Image credit: Secretariat of the Pacific Community
Review: Abdel Rahman El Gamal (Founder of the website)
The inserted image shows the preparation of a shrimp pond in Fiji (liming). The following paragraphs review the development of farming of marine shrimp in Fiji.
The shortage in the supply of marine shrimp in Fiji compared to the demand is in favor of shrimp farming especially Fiji imports over 70% of shrimps (around 600 tons annually) from Australia and Solomon Islands for local consumption in particular for tourism. The estimated local supply of shrimp is less than 500 tons/year.
Even though the overall environmental and marketing situations are in favor of the potential production of high quality shrimp in Fiji, the progress towards that is not –so far- as hoped.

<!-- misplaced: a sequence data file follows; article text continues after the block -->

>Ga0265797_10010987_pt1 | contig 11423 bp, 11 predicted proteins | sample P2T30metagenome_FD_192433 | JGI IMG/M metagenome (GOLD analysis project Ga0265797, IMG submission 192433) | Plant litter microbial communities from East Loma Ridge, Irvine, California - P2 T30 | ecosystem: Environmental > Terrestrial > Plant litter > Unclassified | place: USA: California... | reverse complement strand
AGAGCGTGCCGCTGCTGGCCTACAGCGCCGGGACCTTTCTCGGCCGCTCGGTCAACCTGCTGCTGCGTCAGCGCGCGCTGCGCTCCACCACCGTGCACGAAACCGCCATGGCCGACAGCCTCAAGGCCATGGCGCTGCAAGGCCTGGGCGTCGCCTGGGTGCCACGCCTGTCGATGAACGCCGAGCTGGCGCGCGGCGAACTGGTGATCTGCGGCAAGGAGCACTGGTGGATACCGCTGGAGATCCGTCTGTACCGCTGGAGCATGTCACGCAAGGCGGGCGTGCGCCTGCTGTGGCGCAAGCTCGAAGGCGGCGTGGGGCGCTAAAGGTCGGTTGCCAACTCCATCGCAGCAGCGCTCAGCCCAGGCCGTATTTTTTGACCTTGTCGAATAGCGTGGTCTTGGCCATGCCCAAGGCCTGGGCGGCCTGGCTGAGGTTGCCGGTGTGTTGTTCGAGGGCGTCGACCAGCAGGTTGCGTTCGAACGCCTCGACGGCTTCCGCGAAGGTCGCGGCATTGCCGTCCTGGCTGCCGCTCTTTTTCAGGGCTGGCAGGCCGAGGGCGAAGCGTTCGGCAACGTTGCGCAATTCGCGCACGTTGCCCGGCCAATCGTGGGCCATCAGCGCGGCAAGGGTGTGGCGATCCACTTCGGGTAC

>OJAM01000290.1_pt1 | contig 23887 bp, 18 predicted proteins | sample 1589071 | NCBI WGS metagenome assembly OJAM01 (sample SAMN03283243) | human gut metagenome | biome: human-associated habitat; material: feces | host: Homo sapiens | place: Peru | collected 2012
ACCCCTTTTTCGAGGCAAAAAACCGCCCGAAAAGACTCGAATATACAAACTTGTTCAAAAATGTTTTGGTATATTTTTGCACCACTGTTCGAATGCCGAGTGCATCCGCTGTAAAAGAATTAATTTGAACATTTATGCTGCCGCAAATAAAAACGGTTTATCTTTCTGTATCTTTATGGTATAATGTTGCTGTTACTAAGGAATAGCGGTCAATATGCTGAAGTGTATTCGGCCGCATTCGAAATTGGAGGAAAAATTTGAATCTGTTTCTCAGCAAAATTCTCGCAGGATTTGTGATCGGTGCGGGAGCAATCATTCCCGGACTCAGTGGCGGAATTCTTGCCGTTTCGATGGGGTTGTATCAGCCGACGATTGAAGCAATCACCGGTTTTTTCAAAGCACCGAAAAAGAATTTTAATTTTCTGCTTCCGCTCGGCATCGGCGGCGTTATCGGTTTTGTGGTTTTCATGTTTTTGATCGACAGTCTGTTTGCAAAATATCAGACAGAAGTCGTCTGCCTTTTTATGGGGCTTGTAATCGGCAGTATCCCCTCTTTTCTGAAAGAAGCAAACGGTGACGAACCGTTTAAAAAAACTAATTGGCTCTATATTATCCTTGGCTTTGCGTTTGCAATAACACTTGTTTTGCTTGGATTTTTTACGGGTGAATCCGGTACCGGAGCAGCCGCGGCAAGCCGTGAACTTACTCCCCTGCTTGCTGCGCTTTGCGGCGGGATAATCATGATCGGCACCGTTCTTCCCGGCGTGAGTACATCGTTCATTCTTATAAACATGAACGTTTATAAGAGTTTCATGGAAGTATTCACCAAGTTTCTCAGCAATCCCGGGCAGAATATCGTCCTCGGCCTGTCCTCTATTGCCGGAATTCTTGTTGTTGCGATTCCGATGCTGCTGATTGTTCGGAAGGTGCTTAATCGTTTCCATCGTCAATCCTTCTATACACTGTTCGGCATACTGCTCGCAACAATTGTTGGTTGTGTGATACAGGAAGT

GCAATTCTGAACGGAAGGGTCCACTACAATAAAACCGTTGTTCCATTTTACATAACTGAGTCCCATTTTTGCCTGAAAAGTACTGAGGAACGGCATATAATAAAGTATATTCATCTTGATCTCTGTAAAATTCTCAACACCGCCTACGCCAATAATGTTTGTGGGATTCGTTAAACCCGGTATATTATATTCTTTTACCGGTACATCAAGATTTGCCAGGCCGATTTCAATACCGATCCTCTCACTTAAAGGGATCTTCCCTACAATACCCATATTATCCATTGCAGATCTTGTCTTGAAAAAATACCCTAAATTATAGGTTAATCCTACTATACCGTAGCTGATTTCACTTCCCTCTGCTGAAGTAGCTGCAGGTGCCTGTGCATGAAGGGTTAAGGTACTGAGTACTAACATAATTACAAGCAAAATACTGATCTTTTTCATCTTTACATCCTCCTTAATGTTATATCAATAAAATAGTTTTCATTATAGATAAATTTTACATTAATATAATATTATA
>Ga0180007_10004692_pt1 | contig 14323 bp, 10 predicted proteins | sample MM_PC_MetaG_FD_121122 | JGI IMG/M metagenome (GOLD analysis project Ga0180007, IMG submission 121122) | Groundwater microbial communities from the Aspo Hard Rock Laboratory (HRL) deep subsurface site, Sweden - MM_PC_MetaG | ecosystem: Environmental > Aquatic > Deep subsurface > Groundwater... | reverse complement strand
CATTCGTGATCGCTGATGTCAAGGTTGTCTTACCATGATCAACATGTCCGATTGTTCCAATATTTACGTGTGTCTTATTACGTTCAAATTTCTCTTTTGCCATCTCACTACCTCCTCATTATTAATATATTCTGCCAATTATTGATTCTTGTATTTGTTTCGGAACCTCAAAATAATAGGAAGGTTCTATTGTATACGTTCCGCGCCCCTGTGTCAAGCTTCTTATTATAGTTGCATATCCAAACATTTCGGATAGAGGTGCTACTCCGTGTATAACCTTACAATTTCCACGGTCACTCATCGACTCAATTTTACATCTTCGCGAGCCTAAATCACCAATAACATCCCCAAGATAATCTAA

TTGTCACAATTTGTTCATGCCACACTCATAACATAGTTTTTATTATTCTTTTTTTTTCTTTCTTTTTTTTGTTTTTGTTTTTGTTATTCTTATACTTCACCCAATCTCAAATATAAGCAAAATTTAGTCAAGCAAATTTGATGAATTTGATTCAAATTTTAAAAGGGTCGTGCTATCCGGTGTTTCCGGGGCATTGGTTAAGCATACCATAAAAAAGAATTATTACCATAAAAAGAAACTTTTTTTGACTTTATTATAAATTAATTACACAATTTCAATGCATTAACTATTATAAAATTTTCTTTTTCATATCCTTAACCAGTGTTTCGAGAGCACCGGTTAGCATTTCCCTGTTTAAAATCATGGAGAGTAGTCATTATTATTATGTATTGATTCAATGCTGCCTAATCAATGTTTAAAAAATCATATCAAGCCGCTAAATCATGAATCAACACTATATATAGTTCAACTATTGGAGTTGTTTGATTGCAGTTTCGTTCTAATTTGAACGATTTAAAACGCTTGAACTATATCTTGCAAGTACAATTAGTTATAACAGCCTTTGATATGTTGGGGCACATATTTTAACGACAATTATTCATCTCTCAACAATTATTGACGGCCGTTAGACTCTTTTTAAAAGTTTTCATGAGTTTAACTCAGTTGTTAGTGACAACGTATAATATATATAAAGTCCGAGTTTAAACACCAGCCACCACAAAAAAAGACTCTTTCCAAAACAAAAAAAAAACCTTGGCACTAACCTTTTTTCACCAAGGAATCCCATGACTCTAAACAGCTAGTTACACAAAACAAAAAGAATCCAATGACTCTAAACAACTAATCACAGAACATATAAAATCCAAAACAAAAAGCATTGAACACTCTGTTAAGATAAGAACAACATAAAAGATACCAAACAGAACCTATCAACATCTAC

Then analysis of shrimp farming in Fiji highlighted the key factors hindering the development of shrimp culture which are topped by the shortage in the locally-produced shrimp post larvae and hence, the need to import the post larvae from overseas along with potential diseases accompanying the imported shrimp. The only shrimp hatchery is the one that belongs to Fisheries Department facility at Galoa, near Suva.
With the exception of the native shrimp species, Penaeus monodon, the imported species of broodstock and/or postlarvae include (Fenneropenaeus merguiensis, Fenneropenaeus indicus and Litopenaeus setiferus; Australia, New Caledonia, Solomon Islands, Hawaii and Brunei are the main sources of the non-native shrimp species.